Maximum shutter speed is a control that tells the camera to never elongate the shutter longer than your specified shutter speed, but allows it to go shorter. Essentially saying, if the scene gets brighter, the shutter will go shorter, but it won’t elongate past whatever you set. The caveat is that by not allowing it to expose longer means it will get significantly darker than it normally would in lowlight situations; however, you will be able to easily see this on the rear display and can bump up the ISO Max to accommodate. The camera knows what the light levels should be in any given situation, and by removing the ability to use longer shutter speeds to make the scene brighter, it will exclusively look to ISO to brighten the image. This means your images could potentially be very noisy. I typically begin my sessions with ISO Max of 100 to see what the light levels are looking like, and then increase to 200 or 400, never really wanting to go higher than that due to extreme digital noise.

The actual shutter speed you need in order to completely mitigate blurring depends a bit on how shaky your intended activity is and what digital lens you’re using. If you’re in Linear, Linear + HL, Boost, or Narrow you’ll see the blurring more since you’re zoomed in on the image. I’ve found 1/480 will pretty much be jitter proof, but limiting the camera to that short of a shutter speed means lowlight filming will be VERY dark.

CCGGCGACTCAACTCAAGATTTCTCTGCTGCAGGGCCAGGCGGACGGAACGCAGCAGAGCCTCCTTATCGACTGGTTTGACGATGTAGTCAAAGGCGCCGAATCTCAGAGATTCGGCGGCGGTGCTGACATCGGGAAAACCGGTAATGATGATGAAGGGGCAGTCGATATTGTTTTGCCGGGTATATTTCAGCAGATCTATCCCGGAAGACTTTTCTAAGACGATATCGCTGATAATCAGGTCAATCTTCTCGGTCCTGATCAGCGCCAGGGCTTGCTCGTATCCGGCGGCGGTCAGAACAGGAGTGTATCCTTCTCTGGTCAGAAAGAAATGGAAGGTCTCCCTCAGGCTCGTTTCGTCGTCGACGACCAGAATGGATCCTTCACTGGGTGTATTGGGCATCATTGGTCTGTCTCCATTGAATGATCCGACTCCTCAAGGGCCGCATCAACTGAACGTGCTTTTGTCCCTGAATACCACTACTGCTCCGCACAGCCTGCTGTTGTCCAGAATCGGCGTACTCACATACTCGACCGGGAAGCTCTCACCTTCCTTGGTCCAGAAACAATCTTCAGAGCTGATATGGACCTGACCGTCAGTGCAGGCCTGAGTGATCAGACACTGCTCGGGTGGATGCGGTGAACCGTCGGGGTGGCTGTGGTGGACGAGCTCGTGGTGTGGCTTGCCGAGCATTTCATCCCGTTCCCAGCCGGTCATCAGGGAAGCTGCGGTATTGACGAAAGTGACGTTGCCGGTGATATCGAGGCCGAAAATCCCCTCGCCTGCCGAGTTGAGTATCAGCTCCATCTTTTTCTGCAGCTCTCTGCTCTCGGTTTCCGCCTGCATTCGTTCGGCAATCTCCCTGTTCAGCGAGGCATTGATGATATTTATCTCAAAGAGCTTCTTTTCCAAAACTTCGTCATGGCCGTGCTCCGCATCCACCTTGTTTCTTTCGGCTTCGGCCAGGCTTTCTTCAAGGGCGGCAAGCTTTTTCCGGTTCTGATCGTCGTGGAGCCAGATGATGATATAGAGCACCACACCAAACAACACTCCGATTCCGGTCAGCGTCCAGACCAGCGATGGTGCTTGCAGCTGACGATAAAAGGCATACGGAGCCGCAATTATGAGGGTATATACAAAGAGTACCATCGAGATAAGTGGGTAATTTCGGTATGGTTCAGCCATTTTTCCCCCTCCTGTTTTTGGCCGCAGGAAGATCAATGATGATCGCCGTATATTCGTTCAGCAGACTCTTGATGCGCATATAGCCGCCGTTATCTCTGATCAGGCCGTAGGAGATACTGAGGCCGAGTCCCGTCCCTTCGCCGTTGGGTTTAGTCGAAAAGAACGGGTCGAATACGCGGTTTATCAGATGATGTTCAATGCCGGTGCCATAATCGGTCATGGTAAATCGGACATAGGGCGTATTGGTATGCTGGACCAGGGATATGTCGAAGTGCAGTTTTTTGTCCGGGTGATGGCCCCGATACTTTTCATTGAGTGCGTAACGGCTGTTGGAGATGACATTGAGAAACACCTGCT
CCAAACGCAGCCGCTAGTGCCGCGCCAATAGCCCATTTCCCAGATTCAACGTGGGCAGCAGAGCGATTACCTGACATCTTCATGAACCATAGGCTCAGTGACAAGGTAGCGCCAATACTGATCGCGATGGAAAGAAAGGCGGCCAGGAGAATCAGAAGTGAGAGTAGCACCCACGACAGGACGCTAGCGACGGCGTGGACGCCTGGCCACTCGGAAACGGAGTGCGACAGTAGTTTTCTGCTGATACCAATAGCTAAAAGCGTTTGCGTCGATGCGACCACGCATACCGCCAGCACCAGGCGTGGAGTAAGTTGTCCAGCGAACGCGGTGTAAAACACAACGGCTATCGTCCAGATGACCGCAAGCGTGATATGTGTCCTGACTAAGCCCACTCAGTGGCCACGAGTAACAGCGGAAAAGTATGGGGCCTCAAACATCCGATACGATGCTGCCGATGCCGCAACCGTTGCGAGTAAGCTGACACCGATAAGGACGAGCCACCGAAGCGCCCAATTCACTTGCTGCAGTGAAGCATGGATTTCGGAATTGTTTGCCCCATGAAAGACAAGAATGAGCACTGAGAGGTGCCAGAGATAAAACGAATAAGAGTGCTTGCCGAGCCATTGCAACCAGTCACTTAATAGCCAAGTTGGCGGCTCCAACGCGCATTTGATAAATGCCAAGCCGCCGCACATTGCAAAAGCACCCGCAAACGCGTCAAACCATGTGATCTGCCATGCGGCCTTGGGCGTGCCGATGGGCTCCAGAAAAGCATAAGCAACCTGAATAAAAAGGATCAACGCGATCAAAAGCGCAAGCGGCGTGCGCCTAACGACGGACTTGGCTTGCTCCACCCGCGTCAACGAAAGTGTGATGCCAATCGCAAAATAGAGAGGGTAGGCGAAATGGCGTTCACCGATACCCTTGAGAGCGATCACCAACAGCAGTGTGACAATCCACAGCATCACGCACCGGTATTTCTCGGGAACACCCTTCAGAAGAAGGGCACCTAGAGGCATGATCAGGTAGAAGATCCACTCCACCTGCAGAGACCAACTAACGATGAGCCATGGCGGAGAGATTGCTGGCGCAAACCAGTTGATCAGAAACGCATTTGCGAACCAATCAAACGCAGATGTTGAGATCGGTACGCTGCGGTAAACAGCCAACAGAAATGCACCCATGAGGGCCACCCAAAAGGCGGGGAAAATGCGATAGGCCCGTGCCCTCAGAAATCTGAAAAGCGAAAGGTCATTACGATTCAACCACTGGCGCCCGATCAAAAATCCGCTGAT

There are two ways to implement this on camera: temporary and permanent. Temporary will enable this setting until you turn the camera off. Permanent will persist until you remove it using another QR code. There is no indication on the camera that it’s in this setting, so you’ll want to have the reset QR handy. I have made some phone friendly QR sheets you can download and store in an album on your phone so they’re always readily available.

Download Labs & Download these Handy QR Codes

Now that everything is explained here’s what you have to do:

Step 1: Download & Install GoPro Labs firmware on your camera.

Step 2: Download these handy QR code sheets I made to your phone. Turn your camera on and point it at any one of these! I have temporary listed on the left and permanent listed on the right. The reset will work for both temporary and permanent.

If you’re looking to plug the codes into the QR generator on your own here are the codes you’ll need:

    • Temporary – Max Shutter Speed 1/480: oMEXPX=480
    • Temporary – Max Shutter Speed 1/240: oMEXPX=240
    • Temporary – Max Shutter Speed 1/120: oMEXPX=120
    • Permanent – Max Shutter Speed 1/480: !MEXPX=480
    • Permanent – Max Shutter Speed 1/240: !MEXPX=240
    • Permanent – Max Shutter Speed 1/120: !MEXPX=120
    • Reset Max Shutter Speed: !MEXPX=0

Go give it a try and let me know if this solves any issues! Also let me know if the comments below if this helps understands the Labs features.